Lorato Moalusi of Botswana Gender Based Violence Prevention & Support Centre says financial or economic abuse “is hardly talked about but it is very much present. It may manifest itself in many ways for example in a household where one partner withholds resources in the household for their benefit and doesn’t allow the other to use them. The effects of financial abuse can also impact on a survivor’s health and well-being, as they may be unable to access health care due to a lack of financial resources or the controlling behavior of an abuser. Mental health issues can also arise due to the financial abuse, particularly if the survivor is socially isolated or experiencing emotional or physical abuse. In 2017 alone we recorded 2250 cases, of these, 205 were financial abuse cases in which 168 were women and 37 were men.”

Financial abuse is one of those huge elephants in the room that no one wants to talk about. In cases where a partner or family member exerts excessive financial control, harm or exploitation of another, it is also difficult for victims to talk with friends, family or professionals. We rarely hear about financial abuse since it is often sly and wrapped up in the confines of an abusive relationship. Women in these relationships are often ashamed to speak of or even acknowledge because of the stigma associated with it. While other forms of abuse have rightly been scrutinized, reported and acted upon, financial abuse has remained somewhat hidden. Perhaps because it is seen as less extreme than domestic violence or sexual abuse. Or it is less obvious in a world of joint accounts and household bills. Perhaps less understood in a world where there is no dictionary definition or line drawn in the sand. But it is not uncommon. Women in financially abusive relationships are often forced to take career paths which keep them from succeeding and eventually becoming financially stable and independent in their own right.  Many women in these situations are either stay at home moms or if they do work, it is part time with the explicit permission of their spouse. If this woman is lucky enough to be able to work full time in such a relationship, then her partner often sabotages her career/work life by forcing her to stay home or giving an ultimatum around quitting the job or ending the relationship. Money = power.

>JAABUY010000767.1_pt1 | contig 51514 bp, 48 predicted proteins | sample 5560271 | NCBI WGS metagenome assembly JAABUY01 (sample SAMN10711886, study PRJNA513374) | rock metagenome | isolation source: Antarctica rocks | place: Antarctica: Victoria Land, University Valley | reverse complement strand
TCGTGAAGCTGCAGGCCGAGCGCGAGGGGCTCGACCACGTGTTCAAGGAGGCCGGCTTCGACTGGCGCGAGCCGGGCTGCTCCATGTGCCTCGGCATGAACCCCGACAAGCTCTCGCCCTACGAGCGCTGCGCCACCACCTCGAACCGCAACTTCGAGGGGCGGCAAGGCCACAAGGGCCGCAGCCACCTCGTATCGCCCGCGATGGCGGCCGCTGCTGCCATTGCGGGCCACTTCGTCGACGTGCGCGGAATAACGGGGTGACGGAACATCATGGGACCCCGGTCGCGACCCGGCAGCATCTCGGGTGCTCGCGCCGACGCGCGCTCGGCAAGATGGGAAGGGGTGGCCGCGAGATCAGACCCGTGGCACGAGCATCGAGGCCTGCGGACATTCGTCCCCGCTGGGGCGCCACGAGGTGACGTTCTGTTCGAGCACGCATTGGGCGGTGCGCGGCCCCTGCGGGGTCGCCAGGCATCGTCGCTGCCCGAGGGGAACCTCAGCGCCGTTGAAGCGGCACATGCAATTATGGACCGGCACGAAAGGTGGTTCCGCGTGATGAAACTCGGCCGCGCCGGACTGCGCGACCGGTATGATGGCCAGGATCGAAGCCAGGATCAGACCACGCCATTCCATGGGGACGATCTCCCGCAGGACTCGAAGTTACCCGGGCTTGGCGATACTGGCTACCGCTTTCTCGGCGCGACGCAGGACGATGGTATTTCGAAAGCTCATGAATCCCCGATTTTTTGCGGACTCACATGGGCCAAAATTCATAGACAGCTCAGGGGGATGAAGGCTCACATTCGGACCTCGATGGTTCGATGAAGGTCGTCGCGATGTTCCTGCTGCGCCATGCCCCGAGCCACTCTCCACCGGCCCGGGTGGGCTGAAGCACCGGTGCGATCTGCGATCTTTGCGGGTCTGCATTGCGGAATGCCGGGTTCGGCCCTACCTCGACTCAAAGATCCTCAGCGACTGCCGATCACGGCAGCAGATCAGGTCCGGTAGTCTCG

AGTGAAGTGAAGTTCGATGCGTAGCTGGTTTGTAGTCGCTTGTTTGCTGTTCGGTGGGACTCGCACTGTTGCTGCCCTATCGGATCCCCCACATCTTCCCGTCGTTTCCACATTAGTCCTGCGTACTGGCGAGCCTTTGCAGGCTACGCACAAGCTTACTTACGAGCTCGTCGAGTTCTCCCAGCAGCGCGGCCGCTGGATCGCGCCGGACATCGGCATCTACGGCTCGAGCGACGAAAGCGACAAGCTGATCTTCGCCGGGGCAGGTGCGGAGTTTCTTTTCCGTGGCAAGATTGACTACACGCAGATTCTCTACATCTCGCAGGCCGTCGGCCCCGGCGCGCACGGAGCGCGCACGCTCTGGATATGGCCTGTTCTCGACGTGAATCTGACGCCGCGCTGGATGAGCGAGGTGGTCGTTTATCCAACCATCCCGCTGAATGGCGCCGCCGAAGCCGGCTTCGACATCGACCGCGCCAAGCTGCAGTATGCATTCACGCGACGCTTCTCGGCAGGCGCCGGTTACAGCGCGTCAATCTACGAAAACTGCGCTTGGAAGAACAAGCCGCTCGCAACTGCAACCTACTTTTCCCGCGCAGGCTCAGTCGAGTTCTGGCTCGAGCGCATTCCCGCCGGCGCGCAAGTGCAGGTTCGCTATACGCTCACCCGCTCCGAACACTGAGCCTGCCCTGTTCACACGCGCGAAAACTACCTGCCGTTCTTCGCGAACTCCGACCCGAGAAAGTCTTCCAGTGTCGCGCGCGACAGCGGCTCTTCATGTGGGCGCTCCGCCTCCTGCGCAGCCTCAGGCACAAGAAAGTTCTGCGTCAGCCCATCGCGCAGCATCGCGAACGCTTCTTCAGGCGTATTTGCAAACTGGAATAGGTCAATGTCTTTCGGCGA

Thapelo Rrabogadi who works at Harvey World Travel in Gaborone says “financial abuse may begin subtly and progress over time. It may even look like love initially as abusers have the capacity to appear very charming and are masterful at manipulation. For example, the abuser may make statements such as, “I know you’re under a lot of stress right now so why don’t you just let me take care of the finances and I’ll give you money each week to take care of what you need.”  Financial abuse is a common tactic used by abusers to gain power and control in a relationship. The forms of financial abuse may be subtle or overt but in general, include tactics to conceal information, limit the victim’s access to assets, or reduce accessibility to the family finances. Financial abuse, while less commonly understood, is one of the most powerful methods of keeping a survivor trapped in an abusive relationship and deeply diminishes the victim’s ability to stay safe after leaving an abusive partner.”

Gopolang Jacob, a teller at Fair Price Building Material and Hardware in Gaborone says, “economic abuse is designed to reinforce or create economic instability. In this way it limits women’s choices and ability to access safety. Lack of access to economic resources can result in women staying with abusive men for longer and experiencing more harm as a result. Financial abuse commonly occurs in romantic relationships. It can occur throughout a relationship, or may begin after separation through things like property settlement and child support processes. Like other forms of intimate partner violence, financial abuse is highly gendered, with the majority of victims being women. However, financial abuse can occur in any relationship, regardless of the gender of the people in that relationship.”